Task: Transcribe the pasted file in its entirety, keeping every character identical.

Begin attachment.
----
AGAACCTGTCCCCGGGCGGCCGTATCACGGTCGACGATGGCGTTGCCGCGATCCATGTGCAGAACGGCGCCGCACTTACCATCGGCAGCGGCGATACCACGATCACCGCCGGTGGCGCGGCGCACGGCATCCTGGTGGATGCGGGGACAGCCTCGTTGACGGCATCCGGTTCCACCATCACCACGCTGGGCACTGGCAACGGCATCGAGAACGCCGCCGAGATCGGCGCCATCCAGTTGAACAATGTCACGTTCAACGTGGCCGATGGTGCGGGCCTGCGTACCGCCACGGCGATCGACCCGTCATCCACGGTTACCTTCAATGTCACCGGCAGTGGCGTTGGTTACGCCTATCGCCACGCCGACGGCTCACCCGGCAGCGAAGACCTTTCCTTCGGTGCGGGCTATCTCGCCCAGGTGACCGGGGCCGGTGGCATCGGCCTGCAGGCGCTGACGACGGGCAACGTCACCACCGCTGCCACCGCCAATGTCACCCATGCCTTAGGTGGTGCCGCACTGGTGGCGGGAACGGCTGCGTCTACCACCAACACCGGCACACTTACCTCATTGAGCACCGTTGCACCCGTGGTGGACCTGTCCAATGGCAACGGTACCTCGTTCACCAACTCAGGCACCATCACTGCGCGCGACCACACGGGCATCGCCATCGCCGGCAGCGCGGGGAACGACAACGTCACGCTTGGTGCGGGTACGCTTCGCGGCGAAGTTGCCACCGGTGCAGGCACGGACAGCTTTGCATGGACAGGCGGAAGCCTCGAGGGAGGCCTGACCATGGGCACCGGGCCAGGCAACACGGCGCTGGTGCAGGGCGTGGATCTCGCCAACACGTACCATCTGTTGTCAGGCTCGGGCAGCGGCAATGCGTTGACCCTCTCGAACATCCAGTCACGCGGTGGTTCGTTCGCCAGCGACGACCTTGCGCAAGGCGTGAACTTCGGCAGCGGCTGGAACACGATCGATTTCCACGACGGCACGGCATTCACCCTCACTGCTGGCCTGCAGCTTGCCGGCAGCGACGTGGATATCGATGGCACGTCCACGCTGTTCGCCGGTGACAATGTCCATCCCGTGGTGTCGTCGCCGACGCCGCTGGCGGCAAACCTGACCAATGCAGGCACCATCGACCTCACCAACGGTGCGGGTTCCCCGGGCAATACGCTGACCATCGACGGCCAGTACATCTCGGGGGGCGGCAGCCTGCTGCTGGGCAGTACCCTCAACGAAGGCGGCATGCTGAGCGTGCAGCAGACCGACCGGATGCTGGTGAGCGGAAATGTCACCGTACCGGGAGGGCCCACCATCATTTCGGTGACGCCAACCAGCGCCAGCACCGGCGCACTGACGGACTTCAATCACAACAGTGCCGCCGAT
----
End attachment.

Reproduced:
AGAACCTGTCCCCGGGCGGCCGTATCACGGTCGACGATGGCGTTGCCGCGATCCATGTGCAGAACGGCGCCGCACTTACCATCGGCAGCGGCGATACCACGATCACCGCCGGTGGCGCGGCGCACGGCATCCTGGTGGATGCGGGGACAGCCTCGTTGACGGCATCCGGTTCCACCATCACCACGCTGGGCACTGGCAACGGCATCGAGAACGCCGCCGAGATCGGCGCCATCCAGTTGAACAATGTCACGTTCAACGTGGCCGATGGTGCGGGCCTGCGTACCGCCACGGCGATCGACCCGTCATCCACGGTTACCTTCAATGTCACCGGCAGTGGCGTTGGTTACGCCTATCGCCACGCCGACGGCTCACCCGGCAGCGAAGACCTTTCCTTCGGTGCGGGCTATCTCGCCCAGGTGACCGGGGCCGGTGGCATCGGCCTGCAGGCGCTGACGACGGGCAACGTCACCACCGCTGCCACCGCCAATGTCACCCATGCCTTAGGTGGTGCCGCACTGGTGGCGGGAACGGCTGCGTCTACCACCAACACCGGCACACTTACCTCATTGAGCACCGTTGCACCCGTGGTGGACCTGTCCAATGGCAACGGTACCTCGTTCACCAACTCAGGCACCATCACTGCGCGCGACCACACGGGCATCGCCATCGCCGGCAGCGCGGGGAACGACAACGTCACGCTTGGTGCGGGTACGCTTCGCGGCGAAGTTGCCACCGGTGCAGGCACGGACAGCTTTGCATGGACAGGCGGAAGCCTCGAGGGAGGCCTGACCATGGGCACCGGGCCAGGCAACACGGCGCTGGTGCAGGGCGTGGATCTCGCCAACACGTACCATCTGTTGTCAGGCTCGGGCAGCGGCAATGCGTTGACCCTCTCGAACATCCAGTCACGCGGTGGTTCGTTCGCCAGCGACGACCTTGCGCAAGGCGTGAACTTCGGCAGCGGCTGGAACACGATCGATTTCCACGACGGCACGGCATTCACCCTCACTGCTGGCCTGCAGCTTGCCGGCAGCGACGTGGATATCGATGGCACGTCCACGCTGTTCGCCGGTGACAATGTCCATCCCGTGGTGTCGTCGCCGACGCCGCTGGCGGCAAACCTGACCAATGCAGGCACCATCGACCTCACCAACGGTGCGGGTTCCCCGGGCAATACGCTGACCATCGACGGCCAGTACATCTCGGGGGGCGGCAGCCTGCTGCTGGGCAGTACCCTCAACGAAGGCGGCATGCTGAGCGTGCAGCAGACCGACCGGATGCTGGTGAGCGGAAATGTCACCGTACCGGGAGGGCCCACCATCATTTCGGTGACGCCAACCAGCGCCAGCACCGGCGCACTGACGGACTTCAATCACAACAGTGCCGCCGAT